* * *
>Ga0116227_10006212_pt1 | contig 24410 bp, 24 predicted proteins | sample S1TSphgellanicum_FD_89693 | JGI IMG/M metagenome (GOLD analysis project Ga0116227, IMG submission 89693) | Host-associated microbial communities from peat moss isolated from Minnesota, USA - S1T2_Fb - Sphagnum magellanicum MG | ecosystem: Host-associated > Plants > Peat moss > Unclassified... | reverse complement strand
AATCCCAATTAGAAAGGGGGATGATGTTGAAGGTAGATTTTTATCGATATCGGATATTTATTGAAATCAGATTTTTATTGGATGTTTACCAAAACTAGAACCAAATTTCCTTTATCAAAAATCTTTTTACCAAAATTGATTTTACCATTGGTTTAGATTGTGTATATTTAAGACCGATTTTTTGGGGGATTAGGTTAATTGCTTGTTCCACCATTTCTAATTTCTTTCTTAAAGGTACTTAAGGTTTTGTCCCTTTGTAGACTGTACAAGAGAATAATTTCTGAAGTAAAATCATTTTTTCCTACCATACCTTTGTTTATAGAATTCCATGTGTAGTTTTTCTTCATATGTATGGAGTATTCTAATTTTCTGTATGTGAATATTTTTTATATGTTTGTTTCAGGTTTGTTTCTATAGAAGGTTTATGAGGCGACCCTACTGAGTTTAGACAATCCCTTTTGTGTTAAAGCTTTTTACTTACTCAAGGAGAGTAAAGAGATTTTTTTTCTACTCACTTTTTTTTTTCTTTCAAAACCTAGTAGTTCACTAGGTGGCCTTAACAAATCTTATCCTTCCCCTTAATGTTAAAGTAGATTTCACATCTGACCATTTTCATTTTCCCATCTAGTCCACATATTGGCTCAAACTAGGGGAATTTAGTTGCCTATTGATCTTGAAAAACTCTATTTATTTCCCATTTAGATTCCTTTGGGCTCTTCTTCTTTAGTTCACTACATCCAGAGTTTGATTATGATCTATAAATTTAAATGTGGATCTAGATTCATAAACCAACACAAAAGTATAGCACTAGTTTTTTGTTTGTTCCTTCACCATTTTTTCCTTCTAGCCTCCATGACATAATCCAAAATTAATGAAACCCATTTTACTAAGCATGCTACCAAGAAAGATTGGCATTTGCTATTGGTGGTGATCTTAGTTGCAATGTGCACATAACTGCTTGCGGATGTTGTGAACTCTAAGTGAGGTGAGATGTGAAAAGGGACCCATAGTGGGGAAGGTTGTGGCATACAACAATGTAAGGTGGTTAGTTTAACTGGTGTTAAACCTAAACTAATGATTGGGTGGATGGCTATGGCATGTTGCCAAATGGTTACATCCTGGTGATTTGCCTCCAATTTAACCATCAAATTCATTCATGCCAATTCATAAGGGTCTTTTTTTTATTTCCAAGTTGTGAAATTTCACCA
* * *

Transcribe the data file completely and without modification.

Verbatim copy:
>Ga0116227_10006212_pt1 | contig 24410 bp, 24 predicted proteins | sample S1TSphgellanicum_FD_89693 | JGI IMG/M metagenome (GOLD analysis project Ga0116227, IMG submission 89693) | Host-associated microbial communities from peat moss isolated from Minnesota, USA - S1T2_Fb - Sphagnum magellanicum MG | ecosystem: Host-associated > Plants > Peat moss > Unclassified... | reverse complement strand
AATCCCAATTAGAAAGGGGGATGATGTTGAAGGTAGATTTTTATCGATATCGGATATTTATTGAAATCAGATTTTTATTGGATGTTTACCAAAACTAGAACCAAATTTCCTTTATCAAAAATCTTTTTACCAAAATTGATTTTACCATTGGTTTAGATTGTGTATATTTAAGACCGATTTTTTGGGGGATTAGGTTAATTGCTTGTTCCACCATTTCTAATTTCTTTCTTAAAGGTACTTAAGGTTTTGTCCCTTTGTAGACTGTACAAGAGAATAATTTCTGAAGTAAAATCATTTTTTCCTACCATACCTTTGTTTATAGAATTCCATGTGTAGTTTTTCTTCATATGTATGGAGTATTCTAATTTTCTGTATGTGAATATTTTTTATATGTTTGTTTCAGGTTTGTTTCTATAGAAGGTTTATGAGGCGACCCTACTGAGTTTAGACAATCCCTTTTGTGTTAAAGCTTTTTACTTACTCAAGGAGAGTAAAGAGATTTTTTTTCTACTCACTTTTTTTTTTCTTTCAAAACCTAGTAGTTCACTAGGTGGCCTTAACAAATCTTATCCTTCCCCTTAATGTTAAAGTAGATTTCACATCTGACCATTTTCATTTTCCCATCTAGTCCACATATTGGCTCAAACTAGGGGAATTTAGTTGCCTATTGATCTTGAAAAACTCTATTTATTTCCCATTTAGATTCCTTTGGGCTCTTCTTCTTTAGTTCACTACATCCAGAGTTTGATTATGATCTATAAATTTAAATGTGGATCTAGATTCATAAACCAACACAAAAGTATAGCACTAGTTTTTTGTTTGTTCCTTCACCATTTTTTCCTTCTAGCCTCCATGACATAATCCAAAATTAATGAAACCCATTTTACTAAGCATGCTACCAAGAAAGATTGGCATTTGCTATTGGTGGTGATCTTAGTTGCAATGTGCACATAACTGCTTGCGGATGTTGTGAACTCTAAGTGAGGTGAGATGTGAAAAGGGACCCATAGTGGGGAAGGTTGTGGCATACAACAATGTAAGGTGGTTAGTTTAACTGGTGTTAAACCTAAACTAATGATTGGGTGGATGGCTATGGCATGTTGCCAAATGGTTACATCCTGGTGATTTGCCTCCAATTTAACCATCAAATTCATTCATGCCAATTCATAAGGGTCTTTTTTTTATTTCCAAGTTGTGAAATTTCACCA